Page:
4 Questions to Ask Before Giving Feedback

Feedback is key to coachability.

By The Coachability Consultants Team

Does this sound familiar? 

You are sitting at your desk and there’s a knock on the door. “Come in.”

In walks an athlete on your team. “Do you have a minute? I was hoping I could get some feedback.”

Pause right there. 

Are you dreading the conversation or looking forward to it? Well it depends, right? On who is asking and why. But, we actually do want our athletes to walk through that door in search of feedback. 

So what do you do?

Athletes might have different motivations for asking, right? 

Some want to signal to you, or give the impression, that they care by approaching you for feedback, but they rarely make any changes. Some might show up and engage in a feedback conversation with the intent of letting you know you should be playing them more. Some might have done well lately and need you to acknowledge that progress. 

Others will walk through that door in search of the feedback that will allow them to really make progress towards their goals or solve a problem they are experiencing with their performance.

This last group are demonstrating a core component of being highly coachableSomething that some athletes seem to have innately or were taught by another coach, parent, or teacher. 

Others have never really considered it that way, but might be very open to the idea if they were exposed to it. They might simply not be aware of the different motives for seeking feedback or the tremendous value in seeking constructive, nitpicky information.

Intentional Conversations:

We [Coachability Consultants] train individuals how to effectively ask for feedback, but even with this training, not every athlete will immediately be as skillful at the conversation as you might want. Other athletes will never have received training on how to effectively ask for feedback. 

Therefore, each time an athlete seeks feedback provides an opportunity for you as a coach to assist them in learning this important skill. This training may be invisible to the athlete, but it can be intentional by the coach.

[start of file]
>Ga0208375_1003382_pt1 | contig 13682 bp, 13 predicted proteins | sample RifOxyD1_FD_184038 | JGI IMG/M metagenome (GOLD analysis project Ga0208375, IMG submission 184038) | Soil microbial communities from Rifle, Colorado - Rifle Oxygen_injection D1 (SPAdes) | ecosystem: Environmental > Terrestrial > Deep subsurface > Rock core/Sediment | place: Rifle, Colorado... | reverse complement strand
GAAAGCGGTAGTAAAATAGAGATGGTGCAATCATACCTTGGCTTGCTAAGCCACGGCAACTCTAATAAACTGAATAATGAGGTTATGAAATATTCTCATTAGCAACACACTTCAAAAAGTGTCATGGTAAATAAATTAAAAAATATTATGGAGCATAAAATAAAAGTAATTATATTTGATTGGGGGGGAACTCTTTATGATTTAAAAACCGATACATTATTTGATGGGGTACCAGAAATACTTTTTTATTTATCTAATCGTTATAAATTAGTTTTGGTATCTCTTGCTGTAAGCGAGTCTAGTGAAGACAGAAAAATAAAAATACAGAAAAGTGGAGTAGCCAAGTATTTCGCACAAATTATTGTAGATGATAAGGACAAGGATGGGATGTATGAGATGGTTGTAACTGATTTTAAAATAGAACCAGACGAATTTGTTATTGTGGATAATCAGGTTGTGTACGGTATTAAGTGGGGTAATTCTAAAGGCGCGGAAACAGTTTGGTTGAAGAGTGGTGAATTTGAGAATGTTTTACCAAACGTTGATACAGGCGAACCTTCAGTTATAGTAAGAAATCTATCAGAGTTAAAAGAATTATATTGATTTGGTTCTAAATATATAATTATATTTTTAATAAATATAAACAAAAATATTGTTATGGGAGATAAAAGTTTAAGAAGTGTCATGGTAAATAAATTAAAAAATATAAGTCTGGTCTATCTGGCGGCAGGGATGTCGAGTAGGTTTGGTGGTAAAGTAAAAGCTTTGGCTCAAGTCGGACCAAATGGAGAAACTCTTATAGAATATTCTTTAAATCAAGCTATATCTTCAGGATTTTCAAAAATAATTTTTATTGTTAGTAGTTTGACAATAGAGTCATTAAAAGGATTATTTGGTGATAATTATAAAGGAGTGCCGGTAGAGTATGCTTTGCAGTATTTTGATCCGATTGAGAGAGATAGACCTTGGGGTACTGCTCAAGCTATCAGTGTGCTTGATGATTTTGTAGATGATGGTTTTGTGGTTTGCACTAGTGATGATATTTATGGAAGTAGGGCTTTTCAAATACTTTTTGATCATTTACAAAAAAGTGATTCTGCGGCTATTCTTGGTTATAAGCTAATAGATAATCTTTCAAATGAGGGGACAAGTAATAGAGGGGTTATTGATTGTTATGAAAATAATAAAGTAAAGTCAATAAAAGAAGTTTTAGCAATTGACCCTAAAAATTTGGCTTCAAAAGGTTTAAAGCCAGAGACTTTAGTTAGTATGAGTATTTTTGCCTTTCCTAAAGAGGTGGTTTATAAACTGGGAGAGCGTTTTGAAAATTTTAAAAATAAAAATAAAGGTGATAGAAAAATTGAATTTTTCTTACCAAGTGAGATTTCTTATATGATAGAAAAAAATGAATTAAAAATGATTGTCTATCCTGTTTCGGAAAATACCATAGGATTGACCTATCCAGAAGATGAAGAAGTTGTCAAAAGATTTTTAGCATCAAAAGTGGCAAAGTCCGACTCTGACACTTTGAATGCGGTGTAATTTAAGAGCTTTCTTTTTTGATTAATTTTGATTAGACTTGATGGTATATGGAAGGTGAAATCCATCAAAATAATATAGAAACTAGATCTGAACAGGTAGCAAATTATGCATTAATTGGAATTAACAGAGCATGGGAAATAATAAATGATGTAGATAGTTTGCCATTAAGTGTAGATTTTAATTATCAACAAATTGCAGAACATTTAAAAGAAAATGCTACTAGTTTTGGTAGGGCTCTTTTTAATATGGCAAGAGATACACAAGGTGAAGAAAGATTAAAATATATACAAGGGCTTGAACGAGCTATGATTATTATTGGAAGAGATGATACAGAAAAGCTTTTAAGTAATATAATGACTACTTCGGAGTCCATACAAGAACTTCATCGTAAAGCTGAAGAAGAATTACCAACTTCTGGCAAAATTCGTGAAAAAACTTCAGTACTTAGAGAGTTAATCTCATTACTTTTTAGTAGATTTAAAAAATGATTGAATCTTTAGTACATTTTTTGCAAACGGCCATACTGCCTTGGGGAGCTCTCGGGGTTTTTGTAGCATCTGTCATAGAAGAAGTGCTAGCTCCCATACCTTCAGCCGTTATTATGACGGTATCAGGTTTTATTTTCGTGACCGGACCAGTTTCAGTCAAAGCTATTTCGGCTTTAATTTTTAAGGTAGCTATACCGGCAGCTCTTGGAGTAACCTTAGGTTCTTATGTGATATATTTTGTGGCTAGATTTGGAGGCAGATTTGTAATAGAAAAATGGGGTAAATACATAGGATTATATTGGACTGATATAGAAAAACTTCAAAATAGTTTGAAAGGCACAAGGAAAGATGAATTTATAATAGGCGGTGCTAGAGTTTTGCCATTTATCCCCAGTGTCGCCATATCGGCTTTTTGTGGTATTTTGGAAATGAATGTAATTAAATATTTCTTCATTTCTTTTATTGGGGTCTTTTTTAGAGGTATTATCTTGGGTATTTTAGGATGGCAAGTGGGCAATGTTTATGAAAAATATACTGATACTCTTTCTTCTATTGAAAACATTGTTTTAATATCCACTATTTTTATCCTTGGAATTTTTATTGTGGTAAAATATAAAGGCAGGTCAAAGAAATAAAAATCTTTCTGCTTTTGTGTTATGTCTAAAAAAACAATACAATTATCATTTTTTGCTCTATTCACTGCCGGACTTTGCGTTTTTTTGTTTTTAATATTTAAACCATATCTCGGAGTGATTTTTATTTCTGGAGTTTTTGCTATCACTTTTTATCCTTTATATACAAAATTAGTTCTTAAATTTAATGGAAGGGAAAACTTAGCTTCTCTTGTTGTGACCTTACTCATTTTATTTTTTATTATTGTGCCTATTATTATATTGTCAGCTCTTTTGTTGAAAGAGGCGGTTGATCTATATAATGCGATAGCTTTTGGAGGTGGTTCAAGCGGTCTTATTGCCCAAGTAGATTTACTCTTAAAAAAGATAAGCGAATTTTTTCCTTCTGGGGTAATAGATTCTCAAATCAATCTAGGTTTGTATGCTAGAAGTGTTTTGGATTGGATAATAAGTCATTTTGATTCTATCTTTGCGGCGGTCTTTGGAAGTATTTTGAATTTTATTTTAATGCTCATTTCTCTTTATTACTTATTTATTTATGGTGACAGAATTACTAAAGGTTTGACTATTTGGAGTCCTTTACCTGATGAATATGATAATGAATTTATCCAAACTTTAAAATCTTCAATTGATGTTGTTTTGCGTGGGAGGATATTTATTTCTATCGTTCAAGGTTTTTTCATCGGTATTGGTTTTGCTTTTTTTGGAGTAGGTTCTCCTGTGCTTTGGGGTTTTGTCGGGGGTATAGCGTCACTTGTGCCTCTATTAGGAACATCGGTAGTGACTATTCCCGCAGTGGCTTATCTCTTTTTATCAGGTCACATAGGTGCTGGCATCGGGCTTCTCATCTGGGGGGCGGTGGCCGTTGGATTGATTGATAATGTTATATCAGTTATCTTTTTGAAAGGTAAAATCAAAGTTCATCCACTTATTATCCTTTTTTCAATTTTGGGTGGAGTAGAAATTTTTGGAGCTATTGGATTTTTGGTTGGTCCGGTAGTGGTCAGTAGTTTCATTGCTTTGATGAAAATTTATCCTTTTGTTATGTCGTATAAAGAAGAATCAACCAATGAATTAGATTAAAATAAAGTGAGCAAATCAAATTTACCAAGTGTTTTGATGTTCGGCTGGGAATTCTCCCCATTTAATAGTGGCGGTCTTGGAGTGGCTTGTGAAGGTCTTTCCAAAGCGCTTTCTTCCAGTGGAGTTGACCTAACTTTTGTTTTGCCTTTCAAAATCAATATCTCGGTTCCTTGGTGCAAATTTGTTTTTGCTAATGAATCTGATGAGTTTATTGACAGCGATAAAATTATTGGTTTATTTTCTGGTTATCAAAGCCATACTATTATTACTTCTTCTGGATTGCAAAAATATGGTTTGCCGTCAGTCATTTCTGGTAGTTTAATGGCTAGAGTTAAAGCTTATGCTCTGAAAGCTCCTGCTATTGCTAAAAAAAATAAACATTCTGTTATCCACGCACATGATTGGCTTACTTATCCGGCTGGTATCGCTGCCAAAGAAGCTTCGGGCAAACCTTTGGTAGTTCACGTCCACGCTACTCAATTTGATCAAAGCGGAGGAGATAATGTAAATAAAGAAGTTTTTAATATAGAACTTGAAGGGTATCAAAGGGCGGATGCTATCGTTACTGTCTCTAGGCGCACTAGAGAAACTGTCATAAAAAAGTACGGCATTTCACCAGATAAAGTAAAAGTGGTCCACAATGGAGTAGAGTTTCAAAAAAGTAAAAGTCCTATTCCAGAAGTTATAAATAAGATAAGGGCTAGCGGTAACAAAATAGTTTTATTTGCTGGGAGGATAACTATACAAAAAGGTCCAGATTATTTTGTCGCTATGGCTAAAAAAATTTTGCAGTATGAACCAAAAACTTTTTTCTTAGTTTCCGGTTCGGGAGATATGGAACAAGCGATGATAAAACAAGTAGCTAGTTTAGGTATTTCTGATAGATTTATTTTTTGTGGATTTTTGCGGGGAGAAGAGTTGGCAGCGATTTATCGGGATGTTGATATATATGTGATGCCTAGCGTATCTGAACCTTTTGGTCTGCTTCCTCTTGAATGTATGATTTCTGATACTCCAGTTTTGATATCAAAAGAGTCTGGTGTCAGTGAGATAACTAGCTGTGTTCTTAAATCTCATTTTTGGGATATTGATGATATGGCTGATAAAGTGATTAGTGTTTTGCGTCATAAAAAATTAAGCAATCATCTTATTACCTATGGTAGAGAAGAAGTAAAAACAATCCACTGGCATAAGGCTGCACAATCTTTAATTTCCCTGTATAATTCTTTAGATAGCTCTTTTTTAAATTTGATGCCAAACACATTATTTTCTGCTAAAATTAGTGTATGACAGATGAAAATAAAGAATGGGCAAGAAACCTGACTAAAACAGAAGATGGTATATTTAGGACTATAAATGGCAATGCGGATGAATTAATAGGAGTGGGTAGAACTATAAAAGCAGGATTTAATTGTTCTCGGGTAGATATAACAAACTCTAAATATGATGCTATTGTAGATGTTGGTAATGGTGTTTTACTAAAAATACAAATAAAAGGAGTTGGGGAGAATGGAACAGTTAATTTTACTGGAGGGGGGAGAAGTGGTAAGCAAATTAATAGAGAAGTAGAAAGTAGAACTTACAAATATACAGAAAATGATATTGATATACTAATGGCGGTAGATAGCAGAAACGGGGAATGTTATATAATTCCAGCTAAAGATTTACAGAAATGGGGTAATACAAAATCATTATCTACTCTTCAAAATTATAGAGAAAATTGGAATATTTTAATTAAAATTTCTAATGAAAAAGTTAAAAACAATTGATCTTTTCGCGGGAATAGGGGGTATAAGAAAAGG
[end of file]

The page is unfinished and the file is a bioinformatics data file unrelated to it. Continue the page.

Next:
Thoughtful, self-reflection questions are a useful tool employed by a coach to assist an athlete in uncovering the true purpose for seeking feedback and determining the quality and usefulness of the information.

A coach, who understands the purpose of an athlete asking for information, can be a great guide. 

Here are some key questions to ask an athlete to guide a feedback conversation:

But first, a question for you, the coach: 

Do you know the athlete’s goals? 

You may already know this about the athlete on your team or an athlete who is approaching you that you don’t consistently coach. But if you don’t, then it is really helpful to be able to place the feedback topic within the athlete’s larger goals. 

If a coach can reference the athlete’s goals while providing feedback, they can help the athlete recognize the gaps between where they are and where they want to be. This can motivate an athlete to want to work to close the gap. 

If you already know their goals, then you can begin here with these 4 guiding questions:

Question 1: What specifically would you like help with?

The more specific the topic, the better. We want to provide constructive feedback that moves an athlete forward on her developmental path. Broad comments or simple evaluation will not move the needle in the same way that specific, targeted and nitpicky information will.